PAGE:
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No quit in Spiezio


Seattle Mariners' Scott Spiezio is trying to recover from last season's sub-par performance. 
 (Associated Press / The Spokesman-Review)
Seattle Mariners' Scott Spiezio is trying to recover from last season's sub-par performance. (Associated Press / The Spokesman-Review)
From wire reports

Scott Spiezio stared into his locker, talking quietly, working through his emotions.

“I’m probably done,” he said. “I was a contributing force, but not now. They’re better off without me.

“They’re close to being real, real good. I need to just let them run.

Spiezio is talking about a band – SandFrog – he and friends began in 1996. They are in the Midwest, he is in Arizona at the moment and will be on the West Coast once the season starts.

After a time, Spiezio looks up and smiles sadly. He is asked if he could say the same thing about the Seattle Mariners.

“Probably,” Spiezio said. “I was a horrible player last year. I’m not that player. If that was the player I was, I’d quit the game.”

Spiezio hasn’t quit. Not on baseball, not on the Mariners, not on his life – and all three sorely tested him in 2004.

On the field, his year began on the disabled list with back problems that initially were considered career-threatening. He overcame that, batted .333 for Seattle in April and then seemed to disappear.

“I had a pretty good run the first few weeks of the season. Then I strained an oblique muscle and that was a big setback,” Spiezio said. “I had problems throwing, problems hitting, problems just running.

“I never felt good the rest of the season. And I’d never been through anything like that.”

Off the field, his marriage was collapsing and his children were caught in the middle.

“Everyone has stuff to deal with in life, on and off a baseball field. You deal with it. I don’t talk about it,” Spiezio said.

Spiezio is 32 years old, the son of a major leauge player. He has never been a star, not with the Athletics or the Angels, and until the 2001 season was never even an every day player.

An Angels first and third baseman in 2002, Spiezio had a career year, batting .285 with 12 home runs and 82 RBI.

And then he had the kind of October boys dream of.

Spiezio batted .400 in the American League Division Series, then .353 in the ALCS with a combined 11 RBI. In the World Series against the Giants, Spiezio drove in eight runs – including a critical three-run homer

Those memories seemed distant to Spiezio last year. He’d signed a three-year deal with Seattle to play for a general manager he knew and liked, Bill Bavasi.

And he batted .215.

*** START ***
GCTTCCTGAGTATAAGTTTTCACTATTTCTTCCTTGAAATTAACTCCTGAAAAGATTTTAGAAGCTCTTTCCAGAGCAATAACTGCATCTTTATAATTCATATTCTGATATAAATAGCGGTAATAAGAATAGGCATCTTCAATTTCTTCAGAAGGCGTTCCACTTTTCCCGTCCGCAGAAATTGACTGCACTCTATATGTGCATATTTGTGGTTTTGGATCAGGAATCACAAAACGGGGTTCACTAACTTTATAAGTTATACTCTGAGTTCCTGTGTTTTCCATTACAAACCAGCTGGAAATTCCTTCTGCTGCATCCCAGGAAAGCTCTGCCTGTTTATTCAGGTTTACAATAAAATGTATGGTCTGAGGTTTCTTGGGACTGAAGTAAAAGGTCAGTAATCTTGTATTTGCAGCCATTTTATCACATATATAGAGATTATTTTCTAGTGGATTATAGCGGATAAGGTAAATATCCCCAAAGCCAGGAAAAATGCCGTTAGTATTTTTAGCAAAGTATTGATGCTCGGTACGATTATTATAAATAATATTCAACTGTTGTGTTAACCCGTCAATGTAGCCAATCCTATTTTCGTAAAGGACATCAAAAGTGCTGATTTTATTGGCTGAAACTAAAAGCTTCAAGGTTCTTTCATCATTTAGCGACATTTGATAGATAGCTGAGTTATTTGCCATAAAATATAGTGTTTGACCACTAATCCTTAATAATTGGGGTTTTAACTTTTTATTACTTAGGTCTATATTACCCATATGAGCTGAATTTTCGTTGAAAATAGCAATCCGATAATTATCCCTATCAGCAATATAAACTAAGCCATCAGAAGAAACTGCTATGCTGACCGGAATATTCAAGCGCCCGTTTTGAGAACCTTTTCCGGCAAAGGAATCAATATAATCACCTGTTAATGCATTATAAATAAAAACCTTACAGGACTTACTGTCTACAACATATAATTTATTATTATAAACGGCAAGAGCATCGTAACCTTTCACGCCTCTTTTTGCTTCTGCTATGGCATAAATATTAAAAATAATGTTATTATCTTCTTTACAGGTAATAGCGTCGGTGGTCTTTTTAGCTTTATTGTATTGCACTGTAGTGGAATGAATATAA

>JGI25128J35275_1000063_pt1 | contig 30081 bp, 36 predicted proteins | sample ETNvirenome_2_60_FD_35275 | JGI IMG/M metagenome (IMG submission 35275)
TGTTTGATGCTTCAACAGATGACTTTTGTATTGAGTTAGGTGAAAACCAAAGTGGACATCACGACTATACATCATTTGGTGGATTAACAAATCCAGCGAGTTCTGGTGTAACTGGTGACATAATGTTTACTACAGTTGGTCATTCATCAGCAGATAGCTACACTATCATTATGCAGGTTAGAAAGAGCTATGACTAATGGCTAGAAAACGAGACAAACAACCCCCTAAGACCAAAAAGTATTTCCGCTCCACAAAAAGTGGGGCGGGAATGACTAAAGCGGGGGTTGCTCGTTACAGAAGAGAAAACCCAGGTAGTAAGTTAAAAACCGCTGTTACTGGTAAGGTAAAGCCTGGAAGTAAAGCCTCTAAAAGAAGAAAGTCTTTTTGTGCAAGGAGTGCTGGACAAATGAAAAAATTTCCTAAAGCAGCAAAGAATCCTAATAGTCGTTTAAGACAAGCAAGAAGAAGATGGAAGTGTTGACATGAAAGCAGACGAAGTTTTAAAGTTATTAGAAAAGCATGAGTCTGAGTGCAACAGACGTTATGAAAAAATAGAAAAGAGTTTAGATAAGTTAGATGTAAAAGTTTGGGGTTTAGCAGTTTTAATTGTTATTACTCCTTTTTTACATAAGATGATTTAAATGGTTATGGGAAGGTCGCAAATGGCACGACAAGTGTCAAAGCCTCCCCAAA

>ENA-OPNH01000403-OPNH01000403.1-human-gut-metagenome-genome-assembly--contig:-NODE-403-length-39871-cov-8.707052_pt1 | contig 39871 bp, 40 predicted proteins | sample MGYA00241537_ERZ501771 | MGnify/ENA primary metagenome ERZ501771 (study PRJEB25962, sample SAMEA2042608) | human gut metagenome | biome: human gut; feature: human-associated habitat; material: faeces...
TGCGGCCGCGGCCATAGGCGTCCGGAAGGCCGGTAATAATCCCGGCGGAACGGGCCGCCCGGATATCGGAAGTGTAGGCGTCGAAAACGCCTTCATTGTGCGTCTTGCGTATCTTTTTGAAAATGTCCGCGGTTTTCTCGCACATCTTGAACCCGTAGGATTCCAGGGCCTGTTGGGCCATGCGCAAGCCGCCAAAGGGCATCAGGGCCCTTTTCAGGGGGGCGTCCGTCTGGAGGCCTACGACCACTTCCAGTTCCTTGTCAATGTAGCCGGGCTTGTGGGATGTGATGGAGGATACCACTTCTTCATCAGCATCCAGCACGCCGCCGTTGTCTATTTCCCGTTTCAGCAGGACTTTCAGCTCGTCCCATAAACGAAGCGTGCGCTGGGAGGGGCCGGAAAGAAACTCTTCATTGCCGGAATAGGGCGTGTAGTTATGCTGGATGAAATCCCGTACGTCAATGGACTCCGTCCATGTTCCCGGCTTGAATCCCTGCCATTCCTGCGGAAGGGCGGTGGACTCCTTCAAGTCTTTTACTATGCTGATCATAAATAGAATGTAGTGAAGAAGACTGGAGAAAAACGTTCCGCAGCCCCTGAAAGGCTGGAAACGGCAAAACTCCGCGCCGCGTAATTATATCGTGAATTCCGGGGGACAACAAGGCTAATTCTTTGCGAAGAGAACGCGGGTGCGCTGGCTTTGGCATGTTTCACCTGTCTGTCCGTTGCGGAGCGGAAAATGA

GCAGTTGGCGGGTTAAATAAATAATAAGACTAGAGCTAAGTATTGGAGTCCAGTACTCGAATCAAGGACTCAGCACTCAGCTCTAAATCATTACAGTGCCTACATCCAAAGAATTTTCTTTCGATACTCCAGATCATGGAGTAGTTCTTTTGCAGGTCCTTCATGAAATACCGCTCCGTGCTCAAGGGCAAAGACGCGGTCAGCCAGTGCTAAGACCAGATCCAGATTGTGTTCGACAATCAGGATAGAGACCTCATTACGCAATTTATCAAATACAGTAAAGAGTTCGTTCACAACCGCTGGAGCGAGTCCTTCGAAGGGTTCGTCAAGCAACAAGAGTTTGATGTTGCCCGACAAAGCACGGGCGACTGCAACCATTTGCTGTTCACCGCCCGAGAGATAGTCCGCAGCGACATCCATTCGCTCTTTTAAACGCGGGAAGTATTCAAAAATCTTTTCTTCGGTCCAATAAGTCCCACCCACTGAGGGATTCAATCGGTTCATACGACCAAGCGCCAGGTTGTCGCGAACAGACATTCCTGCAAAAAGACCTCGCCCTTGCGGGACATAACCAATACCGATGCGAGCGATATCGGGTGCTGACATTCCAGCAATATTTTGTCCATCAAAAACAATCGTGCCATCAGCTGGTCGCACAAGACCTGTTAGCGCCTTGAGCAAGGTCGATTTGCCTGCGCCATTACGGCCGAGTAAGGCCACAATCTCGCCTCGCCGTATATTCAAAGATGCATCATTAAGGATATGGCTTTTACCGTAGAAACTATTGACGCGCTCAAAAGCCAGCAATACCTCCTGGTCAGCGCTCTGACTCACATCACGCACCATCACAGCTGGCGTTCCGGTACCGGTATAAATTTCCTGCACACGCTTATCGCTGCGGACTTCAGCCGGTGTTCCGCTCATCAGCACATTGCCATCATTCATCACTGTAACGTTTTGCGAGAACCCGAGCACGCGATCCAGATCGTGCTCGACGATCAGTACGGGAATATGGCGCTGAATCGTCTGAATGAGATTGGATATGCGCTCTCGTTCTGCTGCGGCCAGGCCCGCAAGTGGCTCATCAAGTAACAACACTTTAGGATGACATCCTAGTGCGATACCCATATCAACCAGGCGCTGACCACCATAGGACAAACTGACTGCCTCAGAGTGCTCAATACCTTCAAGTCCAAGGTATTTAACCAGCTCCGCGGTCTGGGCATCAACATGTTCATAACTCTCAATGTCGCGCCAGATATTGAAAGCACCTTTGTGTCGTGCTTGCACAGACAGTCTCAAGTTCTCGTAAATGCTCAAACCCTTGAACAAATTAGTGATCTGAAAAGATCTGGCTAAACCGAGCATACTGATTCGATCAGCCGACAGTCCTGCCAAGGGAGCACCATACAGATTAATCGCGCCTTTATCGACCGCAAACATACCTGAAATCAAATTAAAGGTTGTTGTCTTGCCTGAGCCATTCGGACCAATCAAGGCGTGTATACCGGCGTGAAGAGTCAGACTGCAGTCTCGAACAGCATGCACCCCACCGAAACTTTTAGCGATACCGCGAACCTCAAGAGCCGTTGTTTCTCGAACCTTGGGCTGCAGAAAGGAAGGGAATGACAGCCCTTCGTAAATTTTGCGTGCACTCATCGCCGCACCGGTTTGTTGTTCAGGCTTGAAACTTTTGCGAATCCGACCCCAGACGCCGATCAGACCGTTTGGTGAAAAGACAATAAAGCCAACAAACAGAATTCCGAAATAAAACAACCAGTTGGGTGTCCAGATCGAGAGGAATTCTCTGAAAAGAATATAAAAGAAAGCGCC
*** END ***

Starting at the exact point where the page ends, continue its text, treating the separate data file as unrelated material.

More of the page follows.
“I had a bad season. All I can do is try to get back. The Mariners waited half a season for me to get better, and I didn’t come out of it,” Spiezio said.

The question, of course, is where Spiezio fits in. Neither he nor the Mariners can answer that.

“Right now, Scott’s a player on our bench,” manager Mike Hargrove said.

“Scott cost himself the role of playing every day last season,” Bavasi said. “He knows that. He’s a reserve with us now.”

Hernandez has poor start in Mariners win

The legend of Felix Hernandez may not be playing in Seattle for awhile.

The 18-year-old pitcher struggled through his start against the Chicago White Sox on Sunday in Peoria, Ariz., giving up eight hits and five earned runs in the Mariners 15-9 victory over the Chicago White Sox.

Hernandez, considered the top pitching prospect in baseball, never found a rhythm, or control of his fastball, and lasted just 2 2/3 innings. He gave up five hits in the third inning, including Paul Konerko’s two-run homer, when the White Sox scored six times.

“He tried to throw harder and harder and harder,” Hargrove said. “He’s going to have to learn that harder is not always better. Sometimes location with velocity is the best thing. But he didn’t lose his composure on the mound.”

Hernandez is scheduled to pitch one more game for the Mariners, Saturday’s exhibition finale against the Cubs in Las Vegas, even though it seems likely he will begin the season in the minor leagues.

“He’s still in the mix, but I would be very surprised if he makes the ballclub,” Hargrove said.

Suzuki extends hit streak to 16

Ichiro Suzuki set a Seattle spring training record by getting a hit in his 16th straight game and drove in three runs in the win over the White Sox.

Suzuki had two hits in five at-bats and is hitting .518 (28 for 54). He broke Ken Griffey Jr.’s record from 1986.

On the trainer’s table

Shortstop Pokey Reese left the game against the White Sox in the third inning because of a sore right shoulder.

Second baseman Bret Boone has a sore left thumb after he jammed it fielding balls in practice Sunday morning. He played five innings against the White Sox.

Closer Eddie Guardado threw a 40-pitch simulated game Sunday but was scratched from his scheduled appearance in the exhibition game against the White Sox because his right hamstring still hasn’t fully healed.

Pitcher Scott Atchison has a strained right elbow, and his status won’t be known until he is re-evaluated in about two weeks.

Pitcher Rafael Soriano, out until midseason because of right elbow surgery, threw 60 pitches off flat ground on Saturday and is scheduled for another such session Wednesday.

They said it

“I think I’ll stick to baseball.”

Pitcher Julio Mateo, who watched as seven parachute jumpers swooped into the stadium before Sunday’s game.

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